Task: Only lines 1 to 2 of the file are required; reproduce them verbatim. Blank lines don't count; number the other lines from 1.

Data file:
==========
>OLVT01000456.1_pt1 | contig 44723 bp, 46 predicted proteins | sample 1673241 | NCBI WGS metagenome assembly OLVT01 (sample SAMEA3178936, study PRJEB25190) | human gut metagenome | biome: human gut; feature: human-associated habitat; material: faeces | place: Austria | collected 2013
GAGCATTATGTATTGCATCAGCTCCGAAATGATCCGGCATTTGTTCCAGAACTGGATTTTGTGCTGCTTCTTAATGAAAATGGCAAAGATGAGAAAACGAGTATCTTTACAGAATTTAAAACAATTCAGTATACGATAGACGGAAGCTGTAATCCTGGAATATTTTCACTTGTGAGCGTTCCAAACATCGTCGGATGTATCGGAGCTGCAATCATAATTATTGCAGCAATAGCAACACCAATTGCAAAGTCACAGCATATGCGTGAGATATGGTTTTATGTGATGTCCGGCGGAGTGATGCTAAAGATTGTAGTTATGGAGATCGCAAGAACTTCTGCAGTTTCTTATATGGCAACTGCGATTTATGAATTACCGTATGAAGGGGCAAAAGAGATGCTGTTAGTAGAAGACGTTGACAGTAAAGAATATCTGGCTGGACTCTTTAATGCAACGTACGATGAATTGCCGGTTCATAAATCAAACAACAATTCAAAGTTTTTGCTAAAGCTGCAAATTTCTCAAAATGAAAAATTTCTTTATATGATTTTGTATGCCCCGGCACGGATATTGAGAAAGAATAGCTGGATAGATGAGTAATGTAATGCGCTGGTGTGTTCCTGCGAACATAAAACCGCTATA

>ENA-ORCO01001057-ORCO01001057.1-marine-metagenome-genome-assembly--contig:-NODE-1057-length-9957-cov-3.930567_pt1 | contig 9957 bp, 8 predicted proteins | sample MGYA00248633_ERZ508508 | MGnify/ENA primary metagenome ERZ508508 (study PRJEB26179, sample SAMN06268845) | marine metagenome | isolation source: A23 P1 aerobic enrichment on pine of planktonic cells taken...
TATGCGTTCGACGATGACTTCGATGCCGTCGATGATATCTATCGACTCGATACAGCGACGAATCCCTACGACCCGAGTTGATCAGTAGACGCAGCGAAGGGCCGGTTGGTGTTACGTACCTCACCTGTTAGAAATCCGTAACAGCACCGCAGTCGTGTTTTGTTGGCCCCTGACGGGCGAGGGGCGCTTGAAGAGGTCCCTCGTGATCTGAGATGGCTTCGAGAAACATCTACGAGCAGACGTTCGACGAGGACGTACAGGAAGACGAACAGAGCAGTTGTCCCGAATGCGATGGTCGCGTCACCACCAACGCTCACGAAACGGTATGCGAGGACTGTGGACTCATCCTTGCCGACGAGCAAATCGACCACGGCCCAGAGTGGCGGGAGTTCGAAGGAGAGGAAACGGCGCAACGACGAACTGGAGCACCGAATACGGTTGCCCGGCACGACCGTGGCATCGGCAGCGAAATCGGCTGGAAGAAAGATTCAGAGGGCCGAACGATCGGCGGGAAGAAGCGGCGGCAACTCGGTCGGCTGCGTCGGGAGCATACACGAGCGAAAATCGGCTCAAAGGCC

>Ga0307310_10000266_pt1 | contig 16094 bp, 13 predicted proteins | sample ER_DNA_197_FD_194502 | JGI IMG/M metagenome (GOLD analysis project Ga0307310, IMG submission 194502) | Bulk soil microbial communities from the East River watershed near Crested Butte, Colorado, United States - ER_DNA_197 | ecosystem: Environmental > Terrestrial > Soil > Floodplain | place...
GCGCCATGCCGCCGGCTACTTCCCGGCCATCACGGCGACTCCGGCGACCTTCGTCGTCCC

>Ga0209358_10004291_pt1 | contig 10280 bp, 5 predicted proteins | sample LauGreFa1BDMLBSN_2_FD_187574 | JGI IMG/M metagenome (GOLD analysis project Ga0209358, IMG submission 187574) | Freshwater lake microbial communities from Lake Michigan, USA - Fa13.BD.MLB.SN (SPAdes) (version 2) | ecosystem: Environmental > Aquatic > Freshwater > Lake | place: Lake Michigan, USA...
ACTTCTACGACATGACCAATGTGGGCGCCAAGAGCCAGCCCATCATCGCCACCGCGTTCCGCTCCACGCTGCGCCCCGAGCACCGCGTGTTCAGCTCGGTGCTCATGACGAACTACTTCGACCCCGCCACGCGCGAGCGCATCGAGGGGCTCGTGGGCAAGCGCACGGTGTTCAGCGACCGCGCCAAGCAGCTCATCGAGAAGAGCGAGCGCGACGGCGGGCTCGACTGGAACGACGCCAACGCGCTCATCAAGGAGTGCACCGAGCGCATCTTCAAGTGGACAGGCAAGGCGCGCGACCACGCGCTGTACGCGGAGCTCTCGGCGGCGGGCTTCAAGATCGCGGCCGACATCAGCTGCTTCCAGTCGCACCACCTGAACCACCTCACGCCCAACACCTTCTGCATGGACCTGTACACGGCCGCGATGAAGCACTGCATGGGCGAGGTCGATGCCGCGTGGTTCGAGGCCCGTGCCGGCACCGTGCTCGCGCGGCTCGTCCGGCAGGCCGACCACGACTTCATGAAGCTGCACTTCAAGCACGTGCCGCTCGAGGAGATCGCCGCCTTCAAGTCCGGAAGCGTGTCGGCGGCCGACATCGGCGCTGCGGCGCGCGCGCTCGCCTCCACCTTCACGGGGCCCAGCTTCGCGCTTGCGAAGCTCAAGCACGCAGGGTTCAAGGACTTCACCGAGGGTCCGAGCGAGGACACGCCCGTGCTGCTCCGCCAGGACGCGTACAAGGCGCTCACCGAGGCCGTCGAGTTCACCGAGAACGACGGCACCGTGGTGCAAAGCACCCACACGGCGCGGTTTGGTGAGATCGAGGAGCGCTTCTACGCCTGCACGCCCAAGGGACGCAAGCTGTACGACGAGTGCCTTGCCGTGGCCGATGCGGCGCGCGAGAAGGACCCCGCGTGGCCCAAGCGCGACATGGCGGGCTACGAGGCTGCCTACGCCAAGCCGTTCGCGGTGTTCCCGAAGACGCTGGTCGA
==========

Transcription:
>OLVT01000456.1_pt1 | contig 44723 bp, 46 predicted proteins | sample 1673241 | NCBI WGS metagenome assembly OLVT01 (sample SAMEA3178936, study PRJEB25190) | human gut metagenome | biome: human gut; feature: human-associated habitat; material: faeces | place: Austria | collected 2013
GAGCATTATGTATTGCATCAGCTCCGAAATGATCCGGCATTTGTTCCAGAACTGGATTTTGTGCTGCTTCTTAATGAAAATGGCAAAGATGAGAAAACGAGTATCTTTACAGAATTTAAAACAATTCAGTATACGATAGACGGAAGCTGTAATCCTGGAATATTTTCACTTGTGAGCGTTCCAAACATCGTCGGATGTATCGGAGCTGCAATCATAATTATTGCAGCAATAGCAACACCAATTGCAAAGTCACAGCATATGCGTGAGATATGGTTTTATGTGATGTCCGGCGGAGTGATGCTAAAGATTGTAGTTATGGAGATCGCAAGAACTTCTGCAGTTTCTTATATGGCAACTGCGATTTATGAATTACCGTATGAAGGGGCAAAAGAGATGCTGTTAGTAGAAGACGTTGACAGTAAAGAATATCTGGCTGGACTCTTTAATGCAACGTACGATGAATTGCCGGTTCATAAATCAAACAACAATTCAAAGTTTTTGCTAAAGCTGCAAATTTCTCAAAATGAAAAATTTCTTTATATGATTTTGTATGCCCCGGCACGGATATTGAGAAAGAATAGCTGGATAGATGAGTAATGTAATGCGCTGGTGTGTTCCTGCGAACATAAAACCGCTATA